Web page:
Money Can’t Buy Happiness

Brett Favre

It’s a common misconception that professional athletes such as professional football players don’t have to deal with financial strains that many average people face on a weekly basis when their paycheck comes through and the bills are sitting on the table.A recent article posted on the NFL Players Association website brought to light a situation that I never thought existed.

The average player coming into the league just out of college starts at $285,000 a year and after taxes and deductions they round that figure down to about $147,000 a year.One thing that surprises me is that many of these players are financially struggling during the off season because they only get paid 17 weeks out of a 52-week year, and stretching that money gets more and more difficult as time goes on.One of the main reasons is that these players have never been required to budget such a large amount of money, so they go on spending sprees and other frivolous endeavors.When it comes time to live during the off-season, they find themselves in financial trouble.

The article discusses creating a cash flow plan for these players which would break their finances down into two different types:

  1. Sure Money- the player’s salary
  2. Extra Money- profit gained from endorsements, league bonuses, and any other cash not gained directly from their league check.

The article further explains that the “sure money” account would be broken down into four separate accounts with the player’s bank.The first account would be the holding account where the money is originally deposited.From there, the money would be broken down into:

  • Operating Account: all money for bills and personal spending would be filtered into this account.
  • Major Expense Account: property taxes, insurance, etc. would end up in this account.
  • Emergency Account: 3-6 months salary that is saved up so that all bills could be covered in the case of an emergency.

The article also discusses the basic budgeting premises that many of us have come to be familiar with.This includes developing a budget that allows you to live within your means, as well as being able to put money away for times when you many not have an income.This is especially important to the NFL player outside of that 17-week season when a paycheck is coming in regularly.

According to the article, many players will take their extra money and blow it on things that may not be necessary instead of saving it or putting it in to smart investments that will help them continue to live the comfortable lifestyle that they’ve become accustom to when they retire.

The article discusses how taxes would affect these incoming finances, oftentimes with a 50% tax.”1 Million dollars quickly becomes $500,000″ and it would help if that money was put into an investment vehicle in order to get more benefit from that money.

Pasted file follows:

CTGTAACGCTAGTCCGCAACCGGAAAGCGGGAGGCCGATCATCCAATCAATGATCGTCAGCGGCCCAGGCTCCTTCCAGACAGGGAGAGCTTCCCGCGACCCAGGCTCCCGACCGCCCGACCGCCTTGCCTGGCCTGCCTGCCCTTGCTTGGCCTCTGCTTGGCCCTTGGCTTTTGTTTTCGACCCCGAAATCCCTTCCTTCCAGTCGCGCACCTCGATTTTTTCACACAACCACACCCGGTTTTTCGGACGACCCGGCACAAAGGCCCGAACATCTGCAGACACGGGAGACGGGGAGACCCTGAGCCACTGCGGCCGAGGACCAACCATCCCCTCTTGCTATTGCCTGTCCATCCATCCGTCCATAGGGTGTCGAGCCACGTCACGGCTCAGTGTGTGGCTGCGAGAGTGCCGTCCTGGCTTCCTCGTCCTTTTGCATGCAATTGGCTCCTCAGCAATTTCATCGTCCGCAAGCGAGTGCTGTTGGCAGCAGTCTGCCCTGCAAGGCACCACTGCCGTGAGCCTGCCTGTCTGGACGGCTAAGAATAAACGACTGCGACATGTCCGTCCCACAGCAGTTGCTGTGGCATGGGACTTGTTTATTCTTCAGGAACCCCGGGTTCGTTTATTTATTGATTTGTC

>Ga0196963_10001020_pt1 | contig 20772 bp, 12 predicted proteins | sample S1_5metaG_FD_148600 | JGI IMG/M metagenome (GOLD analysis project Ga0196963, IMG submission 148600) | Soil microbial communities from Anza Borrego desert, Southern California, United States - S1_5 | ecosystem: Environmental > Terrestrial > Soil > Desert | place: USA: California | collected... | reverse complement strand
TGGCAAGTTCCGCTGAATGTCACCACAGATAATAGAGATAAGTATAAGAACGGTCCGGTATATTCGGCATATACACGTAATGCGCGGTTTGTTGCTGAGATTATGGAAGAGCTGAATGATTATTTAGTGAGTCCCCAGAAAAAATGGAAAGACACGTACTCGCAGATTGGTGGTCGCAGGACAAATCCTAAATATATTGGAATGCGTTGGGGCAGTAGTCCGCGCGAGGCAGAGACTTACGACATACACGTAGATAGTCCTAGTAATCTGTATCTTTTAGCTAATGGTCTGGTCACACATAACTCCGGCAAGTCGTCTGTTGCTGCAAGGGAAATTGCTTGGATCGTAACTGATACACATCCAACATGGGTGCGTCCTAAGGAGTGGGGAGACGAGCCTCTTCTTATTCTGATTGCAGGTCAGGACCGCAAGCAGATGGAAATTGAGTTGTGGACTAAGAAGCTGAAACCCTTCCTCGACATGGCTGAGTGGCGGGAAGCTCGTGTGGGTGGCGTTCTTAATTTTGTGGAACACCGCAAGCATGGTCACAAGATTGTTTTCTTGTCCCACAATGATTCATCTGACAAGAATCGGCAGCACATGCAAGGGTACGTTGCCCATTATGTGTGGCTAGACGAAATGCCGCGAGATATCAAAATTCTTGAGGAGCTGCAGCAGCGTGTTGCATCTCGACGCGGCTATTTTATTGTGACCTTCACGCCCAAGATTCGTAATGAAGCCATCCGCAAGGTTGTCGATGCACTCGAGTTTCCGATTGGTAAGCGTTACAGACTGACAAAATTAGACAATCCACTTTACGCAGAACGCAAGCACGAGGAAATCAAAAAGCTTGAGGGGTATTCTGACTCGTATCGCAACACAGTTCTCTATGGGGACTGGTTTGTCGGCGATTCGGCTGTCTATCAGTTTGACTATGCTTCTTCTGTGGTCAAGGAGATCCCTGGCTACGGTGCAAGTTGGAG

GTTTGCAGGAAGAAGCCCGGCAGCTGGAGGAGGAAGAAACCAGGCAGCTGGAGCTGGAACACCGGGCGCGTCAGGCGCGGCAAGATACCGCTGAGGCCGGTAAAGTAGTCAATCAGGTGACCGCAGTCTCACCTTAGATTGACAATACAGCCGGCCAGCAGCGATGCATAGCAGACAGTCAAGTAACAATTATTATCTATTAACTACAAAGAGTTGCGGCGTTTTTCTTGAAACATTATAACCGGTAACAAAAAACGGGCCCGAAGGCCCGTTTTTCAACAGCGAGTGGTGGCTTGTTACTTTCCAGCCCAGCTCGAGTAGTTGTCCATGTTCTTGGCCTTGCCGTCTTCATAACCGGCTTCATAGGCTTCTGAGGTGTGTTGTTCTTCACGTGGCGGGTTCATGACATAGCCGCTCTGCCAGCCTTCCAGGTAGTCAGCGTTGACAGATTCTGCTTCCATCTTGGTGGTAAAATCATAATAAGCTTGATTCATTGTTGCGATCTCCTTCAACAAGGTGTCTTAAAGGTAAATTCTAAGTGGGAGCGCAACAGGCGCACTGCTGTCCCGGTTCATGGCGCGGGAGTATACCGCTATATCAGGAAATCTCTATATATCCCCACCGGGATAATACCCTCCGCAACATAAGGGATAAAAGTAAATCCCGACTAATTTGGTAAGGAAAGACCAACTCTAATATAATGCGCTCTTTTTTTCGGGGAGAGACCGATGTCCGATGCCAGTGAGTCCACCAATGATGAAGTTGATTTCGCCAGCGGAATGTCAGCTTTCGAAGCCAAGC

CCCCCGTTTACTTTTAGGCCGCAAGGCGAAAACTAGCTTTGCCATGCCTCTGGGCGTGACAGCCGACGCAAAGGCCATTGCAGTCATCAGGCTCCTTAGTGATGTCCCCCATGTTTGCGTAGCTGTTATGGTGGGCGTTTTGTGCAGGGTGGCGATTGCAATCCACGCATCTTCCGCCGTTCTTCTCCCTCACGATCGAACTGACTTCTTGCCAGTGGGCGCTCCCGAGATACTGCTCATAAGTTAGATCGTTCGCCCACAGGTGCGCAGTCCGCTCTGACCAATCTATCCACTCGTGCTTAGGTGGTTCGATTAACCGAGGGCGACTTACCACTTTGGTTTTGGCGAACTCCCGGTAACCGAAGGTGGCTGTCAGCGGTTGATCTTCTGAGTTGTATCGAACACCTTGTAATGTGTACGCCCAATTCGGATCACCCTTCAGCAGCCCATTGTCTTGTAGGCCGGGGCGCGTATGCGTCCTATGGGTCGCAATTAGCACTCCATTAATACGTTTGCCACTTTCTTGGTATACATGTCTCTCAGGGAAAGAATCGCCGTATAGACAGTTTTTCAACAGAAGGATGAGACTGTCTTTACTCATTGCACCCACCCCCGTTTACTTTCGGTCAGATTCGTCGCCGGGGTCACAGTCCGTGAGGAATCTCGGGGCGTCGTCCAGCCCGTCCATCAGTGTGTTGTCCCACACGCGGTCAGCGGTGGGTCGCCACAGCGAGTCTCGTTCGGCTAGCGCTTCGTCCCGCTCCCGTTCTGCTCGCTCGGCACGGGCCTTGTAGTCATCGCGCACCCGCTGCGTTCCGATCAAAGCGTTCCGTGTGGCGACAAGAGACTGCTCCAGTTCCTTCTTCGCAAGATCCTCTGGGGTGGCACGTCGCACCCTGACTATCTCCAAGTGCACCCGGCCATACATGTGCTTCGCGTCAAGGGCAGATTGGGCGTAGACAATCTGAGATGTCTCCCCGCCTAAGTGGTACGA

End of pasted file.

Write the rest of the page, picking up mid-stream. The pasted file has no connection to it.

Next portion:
This article stunned me in that I never considered that a professional football player would have the same problems as Average Joe when it comes to finances simply because of the pay schedule they’re in.When you stop and think about it, you have to realize that proper budgeting and financial management is not just a skill that comes easier when you have more money; it’s a skill that must be learned, and one that must be practiced throughout the course of your career.

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10 comments to Money Can’t Buy Happiness

  • Kate  says:

    We’re brilliant!

  • Mike Harmon  says:

    I came across your blog on Technorati. Nice site layout. I will stop by and read more soon.

    Mike Harmon

  • Fadedwords » Compensated Writer  says:

    […] go visit Andrew’s blog and read his article about struggling NFL players.  He spoke it, and I wrote and polished […]

  • Drew  says:

    @ Mike Harmon:

    Thanks for dropping in, Mike!

  • Erin  says:

    For those of us who don’t make 150,000 in 17 weeks I wouldn’t mind having that kind of problem 😉

  • Drew  says:

    @ Erin:

    I’d love to have that kind of problem myself.

  • The Manival #3 | Schaefer's Blog  says:

    […] strains of professional athletes, giving us lessons we can all take something away from in “Money Can’t Buy Happiness” Marriage and Relationships: I Am Husband gives some great marital advice explaining that […]

  • […] Money Can’t Buy Happiness, […]

  • gail jones  says:

    I really liked the article on Money Can’t buy happiness. It reminds me of teachers’ salary in some instances. we just don’t make that much.

  • Drew  says:

    @ Gail:

    I know that at least here in New York (or at least the school district I went to), our teachers had the option of having part of their checks held during the school year so they would receive a normal pay check throughout the summer. Is that something that many districts offer?

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